BeehiveBy beehive.govt.nz
    1 week ago
  • Projects create benefits into the future
    Making a well-known lake swimmable and helping to halt the decline of the endangered hoiho/yellow-eyed penguins are among a suite of new projects being supported by the Government’s Jobs for Nature programme across the southern South Island, Conservation Minister Kiri Allan says. “It’s no secret that many of our most ...
    BeehiveBy beehive.govt.nz
    1 week ago
  • Opening statement for Whāriki Indigenous Small Business Roundtable
      Kei ngā tōpito e wha o te āo e rere ana te mihi maioha ki a koutou nō tawhiti, nō tata mai e tāpiri ana ki tēnei taumata kōrero mo te ao hokohoko arā mā ngā pākihi mo ngā iwi taketake Tēnā koutou, tēnā koutou katoa – Pai Mārire.  ...
    BeehiveBy beehive.govt.nz
    1 week ago
  • New members appointed to Kāpuia
    The Government is adding four additional members to Kāpuia, the Ministerial Advisory Group on the Government’s Response to the Royal Commission of Inquiry into the terrorist attack on Christchurch mosques. “I’m looking forward to having Pamela MacNeill, Huia Bramley, Melani Anae and Katherine Dedo  join Kāpuia and contribute to this group’s ...
    BeehiveBy beehive.govt.nz
    1 week ago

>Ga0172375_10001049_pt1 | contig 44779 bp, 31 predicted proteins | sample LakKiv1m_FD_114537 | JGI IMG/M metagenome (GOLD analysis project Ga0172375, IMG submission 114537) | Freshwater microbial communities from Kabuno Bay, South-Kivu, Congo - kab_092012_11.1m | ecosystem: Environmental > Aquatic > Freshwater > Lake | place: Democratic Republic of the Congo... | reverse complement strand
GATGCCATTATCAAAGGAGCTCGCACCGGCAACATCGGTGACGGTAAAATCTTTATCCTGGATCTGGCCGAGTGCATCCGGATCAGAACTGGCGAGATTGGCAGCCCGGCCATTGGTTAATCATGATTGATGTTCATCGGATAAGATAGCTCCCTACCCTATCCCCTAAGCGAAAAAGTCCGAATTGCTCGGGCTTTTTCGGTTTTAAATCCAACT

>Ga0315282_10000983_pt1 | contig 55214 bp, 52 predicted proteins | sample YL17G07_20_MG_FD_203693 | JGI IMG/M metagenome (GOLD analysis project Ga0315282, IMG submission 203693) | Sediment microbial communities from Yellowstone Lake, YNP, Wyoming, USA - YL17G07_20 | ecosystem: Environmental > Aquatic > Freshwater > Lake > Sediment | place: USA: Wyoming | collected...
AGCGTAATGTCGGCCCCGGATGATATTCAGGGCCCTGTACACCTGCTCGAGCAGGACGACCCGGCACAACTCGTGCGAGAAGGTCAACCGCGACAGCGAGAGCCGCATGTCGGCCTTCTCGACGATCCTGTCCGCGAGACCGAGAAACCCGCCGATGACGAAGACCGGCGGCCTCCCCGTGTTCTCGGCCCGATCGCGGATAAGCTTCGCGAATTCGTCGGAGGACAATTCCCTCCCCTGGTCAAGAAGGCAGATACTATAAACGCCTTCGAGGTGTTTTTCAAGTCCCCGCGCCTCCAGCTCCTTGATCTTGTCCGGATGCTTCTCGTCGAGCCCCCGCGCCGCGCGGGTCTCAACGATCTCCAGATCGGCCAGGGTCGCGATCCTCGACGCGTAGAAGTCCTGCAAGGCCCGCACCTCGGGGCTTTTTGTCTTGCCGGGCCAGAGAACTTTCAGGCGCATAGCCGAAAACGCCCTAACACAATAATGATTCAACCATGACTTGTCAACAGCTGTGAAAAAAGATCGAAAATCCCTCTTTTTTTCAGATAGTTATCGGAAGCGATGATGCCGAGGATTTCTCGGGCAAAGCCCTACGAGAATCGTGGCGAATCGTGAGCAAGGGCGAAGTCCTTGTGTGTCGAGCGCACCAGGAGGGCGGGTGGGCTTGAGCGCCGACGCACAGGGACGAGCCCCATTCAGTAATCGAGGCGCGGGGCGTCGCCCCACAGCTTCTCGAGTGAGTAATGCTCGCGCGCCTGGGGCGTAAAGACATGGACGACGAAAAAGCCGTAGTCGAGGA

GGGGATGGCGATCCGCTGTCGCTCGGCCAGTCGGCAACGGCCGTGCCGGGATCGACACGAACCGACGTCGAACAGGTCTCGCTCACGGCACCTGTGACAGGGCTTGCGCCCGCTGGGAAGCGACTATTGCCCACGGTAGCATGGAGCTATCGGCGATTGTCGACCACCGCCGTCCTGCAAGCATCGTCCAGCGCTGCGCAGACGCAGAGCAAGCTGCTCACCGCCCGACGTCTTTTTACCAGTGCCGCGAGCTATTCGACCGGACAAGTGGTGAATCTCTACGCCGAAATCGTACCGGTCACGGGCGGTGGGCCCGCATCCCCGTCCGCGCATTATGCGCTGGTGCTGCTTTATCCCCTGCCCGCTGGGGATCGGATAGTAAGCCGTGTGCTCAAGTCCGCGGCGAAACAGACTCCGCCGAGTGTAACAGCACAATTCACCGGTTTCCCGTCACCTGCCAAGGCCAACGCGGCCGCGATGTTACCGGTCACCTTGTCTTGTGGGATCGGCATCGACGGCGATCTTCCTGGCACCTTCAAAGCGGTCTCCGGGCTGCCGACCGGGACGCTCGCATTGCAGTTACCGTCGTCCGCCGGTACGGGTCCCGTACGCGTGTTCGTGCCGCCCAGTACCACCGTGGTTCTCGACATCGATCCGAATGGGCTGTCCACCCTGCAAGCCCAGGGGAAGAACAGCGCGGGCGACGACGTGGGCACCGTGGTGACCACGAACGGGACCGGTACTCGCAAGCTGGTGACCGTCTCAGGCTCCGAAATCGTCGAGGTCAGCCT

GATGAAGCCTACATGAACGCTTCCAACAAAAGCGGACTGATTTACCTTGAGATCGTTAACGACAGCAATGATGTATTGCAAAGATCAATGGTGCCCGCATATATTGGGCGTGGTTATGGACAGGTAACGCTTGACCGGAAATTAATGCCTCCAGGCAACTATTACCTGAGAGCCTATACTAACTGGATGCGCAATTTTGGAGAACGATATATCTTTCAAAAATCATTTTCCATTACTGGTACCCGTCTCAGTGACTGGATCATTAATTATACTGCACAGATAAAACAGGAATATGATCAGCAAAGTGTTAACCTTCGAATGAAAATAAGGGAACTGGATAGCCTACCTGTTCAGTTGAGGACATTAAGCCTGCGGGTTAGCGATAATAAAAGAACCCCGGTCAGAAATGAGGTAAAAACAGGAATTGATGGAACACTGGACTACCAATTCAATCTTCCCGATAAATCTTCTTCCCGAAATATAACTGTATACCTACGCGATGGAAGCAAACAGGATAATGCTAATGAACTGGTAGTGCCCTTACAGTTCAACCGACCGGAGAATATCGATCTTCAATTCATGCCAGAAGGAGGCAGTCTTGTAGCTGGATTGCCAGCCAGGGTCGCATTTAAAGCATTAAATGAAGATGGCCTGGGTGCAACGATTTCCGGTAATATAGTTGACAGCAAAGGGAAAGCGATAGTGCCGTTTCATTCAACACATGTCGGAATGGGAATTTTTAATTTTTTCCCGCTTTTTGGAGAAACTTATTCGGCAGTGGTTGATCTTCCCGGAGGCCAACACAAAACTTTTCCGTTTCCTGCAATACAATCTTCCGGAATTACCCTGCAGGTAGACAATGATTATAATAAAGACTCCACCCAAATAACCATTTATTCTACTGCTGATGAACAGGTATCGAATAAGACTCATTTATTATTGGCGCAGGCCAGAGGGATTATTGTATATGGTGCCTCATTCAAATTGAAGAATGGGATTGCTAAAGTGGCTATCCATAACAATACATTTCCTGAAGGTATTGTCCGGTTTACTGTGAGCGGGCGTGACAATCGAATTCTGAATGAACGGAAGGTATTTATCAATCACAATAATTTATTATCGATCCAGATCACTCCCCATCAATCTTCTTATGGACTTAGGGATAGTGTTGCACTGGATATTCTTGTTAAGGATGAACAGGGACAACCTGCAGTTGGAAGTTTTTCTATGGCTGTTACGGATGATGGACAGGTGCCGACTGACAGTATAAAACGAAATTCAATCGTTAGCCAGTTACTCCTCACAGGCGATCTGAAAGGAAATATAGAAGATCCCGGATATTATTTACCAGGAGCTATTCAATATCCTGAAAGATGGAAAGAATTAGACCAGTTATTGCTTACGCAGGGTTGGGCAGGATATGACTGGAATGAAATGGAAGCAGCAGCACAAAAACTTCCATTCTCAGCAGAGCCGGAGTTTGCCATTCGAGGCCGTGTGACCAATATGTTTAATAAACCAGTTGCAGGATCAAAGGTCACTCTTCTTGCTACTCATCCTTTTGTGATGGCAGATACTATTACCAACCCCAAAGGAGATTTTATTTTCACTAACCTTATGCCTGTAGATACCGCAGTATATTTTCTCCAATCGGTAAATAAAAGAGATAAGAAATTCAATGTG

• Timeline confirmed for Emissions Reductions Plan
    Cabinet has agreed to begin consulting on the Emissions Reduction Plan in early October and require that the final plan be released by the end of May next year in line with the 2022 Budget, the Minister of Climate Change, James Shaw confirmed today. “Cabinet’s decision allows organisations and communities ...
    BeehiveBy beehive.govt.nz
    1 week ago
  • Pay parity pathway for early learning teachers confirmed
    Pay parity conditions and higher funding rates for education and care services will come into force on 1 January, 2022, Minister of Education Chris Hipkins confirmed today. The Government signalled this work in Budget 2021. “From 1 January, 2022, centres opting into the scheme will receive government funding and be ...
    BeehiveBy beehive.govt.nz